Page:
Baroness Vadera: My Lords, we provide our funding directly through UNHCR and ICRC because we believe that that is the best way to target refugees. However, we also provide assistance through the EC—for example, most recently, €30 million was provided for health systems in Syria.

The Lord Bishop of Manchester: My Lords, given the number of persecuted Christians who have left the country and are now in Syria, will the Minister confirm that the Government are making every effort to press on the Iraqi Government the necessity of preserving the right of Christians to worship and exist in Iraq?

Baroness Vadera: My Lords, I agree that Christians and other minorities are a particular target of sectarian groups. They make up a disproportionately large number of refugees, and we continue to work with the Iraqi Government and neighbouring countries to ensure that they are allowed their rights.

Lord Acton: My Lords, my noble friend mentioned the sum of £15 million for 2007 for 2 million refugees and 2.2 million internally displaced people. If my maths are correct, that works out at just under £4 a head. Can we look to a rather more generous settlement than £4 a head for refugees and internally displaced people in 2008?

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Baroness Vadera: My Lords, I believe that we can. However, I shall go back to my overlong answer, for which I apologise. The issue is to ensure that the host communities have access to services, not just the internally displaced people who have been absorbed into them. Therefore, our overall reconstruction funding of £680 million must be included.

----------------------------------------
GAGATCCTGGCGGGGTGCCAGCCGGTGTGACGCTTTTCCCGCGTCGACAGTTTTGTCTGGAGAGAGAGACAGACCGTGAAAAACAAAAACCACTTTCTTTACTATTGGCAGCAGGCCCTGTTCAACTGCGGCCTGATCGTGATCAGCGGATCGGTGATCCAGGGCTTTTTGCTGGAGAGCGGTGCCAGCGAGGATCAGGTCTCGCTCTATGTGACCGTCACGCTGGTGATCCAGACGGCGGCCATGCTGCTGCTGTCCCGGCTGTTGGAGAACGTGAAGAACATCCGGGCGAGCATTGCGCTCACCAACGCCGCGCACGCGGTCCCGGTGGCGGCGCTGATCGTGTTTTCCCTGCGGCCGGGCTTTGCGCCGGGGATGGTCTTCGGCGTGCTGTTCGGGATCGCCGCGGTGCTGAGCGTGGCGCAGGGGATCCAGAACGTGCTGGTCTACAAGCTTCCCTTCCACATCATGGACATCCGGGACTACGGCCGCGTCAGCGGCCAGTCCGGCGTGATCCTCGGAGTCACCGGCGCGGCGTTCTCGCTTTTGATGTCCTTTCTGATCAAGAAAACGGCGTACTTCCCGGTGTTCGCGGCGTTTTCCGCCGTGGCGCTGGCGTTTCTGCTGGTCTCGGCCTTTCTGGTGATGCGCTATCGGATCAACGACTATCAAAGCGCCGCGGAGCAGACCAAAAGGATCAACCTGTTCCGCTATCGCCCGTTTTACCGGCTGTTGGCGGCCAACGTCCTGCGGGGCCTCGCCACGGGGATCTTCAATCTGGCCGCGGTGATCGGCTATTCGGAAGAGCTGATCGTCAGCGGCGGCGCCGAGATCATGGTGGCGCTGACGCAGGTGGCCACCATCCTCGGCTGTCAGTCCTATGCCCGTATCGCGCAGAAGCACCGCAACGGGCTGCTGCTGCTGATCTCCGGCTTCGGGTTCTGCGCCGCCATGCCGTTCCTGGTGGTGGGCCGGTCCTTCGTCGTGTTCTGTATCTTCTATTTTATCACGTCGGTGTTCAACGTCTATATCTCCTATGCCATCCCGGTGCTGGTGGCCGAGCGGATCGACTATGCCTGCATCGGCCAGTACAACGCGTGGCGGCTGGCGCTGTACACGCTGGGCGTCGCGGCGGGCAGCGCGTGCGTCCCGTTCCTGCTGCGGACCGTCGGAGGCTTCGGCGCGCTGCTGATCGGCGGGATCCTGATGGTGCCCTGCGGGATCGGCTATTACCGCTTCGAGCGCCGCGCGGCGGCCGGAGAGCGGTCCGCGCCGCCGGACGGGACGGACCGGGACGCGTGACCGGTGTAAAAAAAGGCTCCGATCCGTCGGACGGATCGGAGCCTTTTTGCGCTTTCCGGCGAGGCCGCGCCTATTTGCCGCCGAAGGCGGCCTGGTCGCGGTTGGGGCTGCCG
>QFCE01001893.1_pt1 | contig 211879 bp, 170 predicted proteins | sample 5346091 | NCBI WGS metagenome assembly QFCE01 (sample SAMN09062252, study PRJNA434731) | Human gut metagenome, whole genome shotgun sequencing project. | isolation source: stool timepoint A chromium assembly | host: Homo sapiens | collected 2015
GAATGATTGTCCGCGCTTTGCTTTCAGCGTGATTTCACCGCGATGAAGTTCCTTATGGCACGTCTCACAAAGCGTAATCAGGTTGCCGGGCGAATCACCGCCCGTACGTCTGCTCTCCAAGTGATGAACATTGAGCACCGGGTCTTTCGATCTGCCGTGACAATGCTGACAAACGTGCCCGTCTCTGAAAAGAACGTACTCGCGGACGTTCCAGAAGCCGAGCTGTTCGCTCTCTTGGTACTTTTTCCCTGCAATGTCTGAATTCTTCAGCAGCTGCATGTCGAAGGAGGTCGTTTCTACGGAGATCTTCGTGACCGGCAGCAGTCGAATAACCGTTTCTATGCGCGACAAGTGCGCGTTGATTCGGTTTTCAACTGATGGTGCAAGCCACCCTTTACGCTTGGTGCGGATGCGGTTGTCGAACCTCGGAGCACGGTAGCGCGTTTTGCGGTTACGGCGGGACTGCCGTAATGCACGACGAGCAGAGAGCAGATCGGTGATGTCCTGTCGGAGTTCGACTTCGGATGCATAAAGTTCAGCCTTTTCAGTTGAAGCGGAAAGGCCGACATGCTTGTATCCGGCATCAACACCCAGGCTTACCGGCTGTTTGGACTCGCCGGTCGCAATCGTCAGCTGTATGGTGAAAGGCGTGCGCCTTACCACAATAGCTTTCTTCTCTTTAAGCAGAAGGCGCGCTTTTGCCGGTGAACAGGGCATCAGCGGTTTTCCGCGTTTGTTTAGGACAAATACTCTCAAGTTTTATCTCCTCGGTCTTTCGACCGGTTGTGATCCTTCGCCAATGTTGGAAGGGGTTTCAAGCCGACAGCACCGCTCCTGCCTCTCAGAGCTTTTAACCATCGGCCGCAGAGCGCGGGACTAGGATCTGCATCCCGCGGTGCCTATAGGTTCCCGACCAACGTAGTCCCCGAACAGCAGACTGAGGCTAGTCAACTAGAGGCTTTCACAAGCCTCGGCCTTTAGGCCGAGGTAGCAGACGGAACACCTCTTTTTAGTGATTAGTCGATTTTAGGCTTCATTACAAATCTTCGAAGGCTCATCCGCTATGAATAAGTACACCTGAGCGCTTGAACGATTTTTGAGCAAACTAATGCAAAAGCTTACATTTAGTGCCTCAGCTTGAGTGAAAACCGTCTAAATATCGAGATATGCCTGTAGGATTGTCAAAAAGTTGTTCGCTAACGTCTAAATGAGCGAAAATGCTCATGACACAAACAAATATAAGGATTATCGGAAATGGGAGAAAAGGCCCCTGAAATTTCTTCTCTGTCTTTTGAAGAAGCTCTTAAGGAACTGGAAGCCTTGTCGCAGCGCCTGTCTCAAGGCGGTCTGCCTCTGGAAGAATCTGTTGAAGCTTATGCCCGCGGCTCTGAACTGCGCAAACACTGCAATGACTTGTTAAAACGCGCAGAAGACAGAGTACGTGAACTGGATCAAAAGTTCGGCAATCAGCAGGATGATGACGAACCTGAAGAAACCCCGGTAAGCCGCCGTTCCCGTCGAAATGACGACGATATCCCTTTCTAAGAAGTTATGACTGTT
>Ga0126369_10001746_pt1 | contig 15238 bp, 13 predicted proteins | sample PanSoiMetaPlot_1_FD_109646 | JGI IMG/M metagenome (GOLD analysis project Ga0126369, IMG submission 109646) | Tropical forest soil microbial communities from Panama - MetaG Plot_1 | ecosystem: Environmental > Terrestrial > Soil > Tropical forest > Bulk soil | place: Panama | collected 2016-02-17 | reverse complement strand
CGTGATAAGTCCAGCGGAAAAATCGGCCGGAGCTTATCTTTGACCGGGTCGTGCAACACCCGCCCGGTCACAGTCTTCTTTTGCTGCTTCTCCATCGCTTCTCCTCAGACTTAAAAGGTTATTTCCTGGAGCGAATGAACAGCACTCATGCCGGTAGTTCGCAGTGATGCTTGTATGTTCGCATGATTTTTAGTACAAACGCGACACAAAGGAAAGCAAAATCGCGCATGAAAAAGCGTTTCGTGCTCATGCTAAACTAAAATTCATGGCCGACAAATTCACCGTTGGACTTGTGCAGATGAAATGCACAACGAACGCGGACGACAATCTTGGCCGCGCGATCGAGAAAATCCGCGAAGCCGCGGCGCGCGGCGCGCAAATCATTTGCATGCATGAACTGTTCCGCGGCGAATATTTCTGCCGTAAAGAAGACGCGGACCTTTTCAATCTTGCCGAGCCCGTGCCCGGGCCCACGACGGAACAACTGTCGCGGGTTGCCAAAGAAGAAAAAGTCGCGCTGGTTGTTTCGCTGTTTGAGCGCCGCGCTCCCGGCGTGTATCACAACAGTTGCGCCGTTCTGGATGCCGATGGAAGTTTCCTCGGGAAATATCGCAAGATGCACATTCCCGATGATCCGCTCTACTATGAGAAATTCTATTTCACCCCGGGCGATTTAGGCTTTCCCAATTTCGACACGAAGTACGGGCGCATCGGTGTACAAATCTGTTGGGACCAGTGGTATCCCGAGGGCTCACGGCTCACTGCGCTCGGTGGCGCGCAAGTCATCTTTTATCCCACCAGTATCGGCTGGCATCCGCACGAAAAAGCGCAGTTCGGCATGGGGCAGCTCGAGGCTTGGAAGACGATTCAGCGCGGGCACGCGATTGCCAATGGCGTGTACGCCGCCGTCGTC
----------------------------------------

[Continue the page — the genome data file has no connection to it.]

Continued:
Baroness Williams of Crosby: My Lords, does the Minister agree that in the light of our shared responsibility for what has happened in Iraq, for the displacement of hundreds of thousands of people and for others who feel themselves in danger all the time, there really has to be a more generous response? Does she accept that if I were currently living in Afghanistan and asked to support or work with the British forces there, I would give very careful thought even to considering that, given my feelings about how those in Iraq had been treated?

Baroness Vadera: My Lords, we have announced a package of assistance for former and current employees, including a direct entry scheme for all current employees and a financial package of assistance. It is interesting to note that the latter appears to be more attractive than entry into the UK for current employees.

Baroness Symons of Vernham Dean: My Lords, one major concern about the treatment of refugees and displaced people seems to be the lack of a co-ordinated approach from the United Nations, the operation coming partly out of Baghdad and partly out of Jordan. Is the United Kingdom in any position to help improve co-ordination of the humanitarian effort and, if so, what can we do?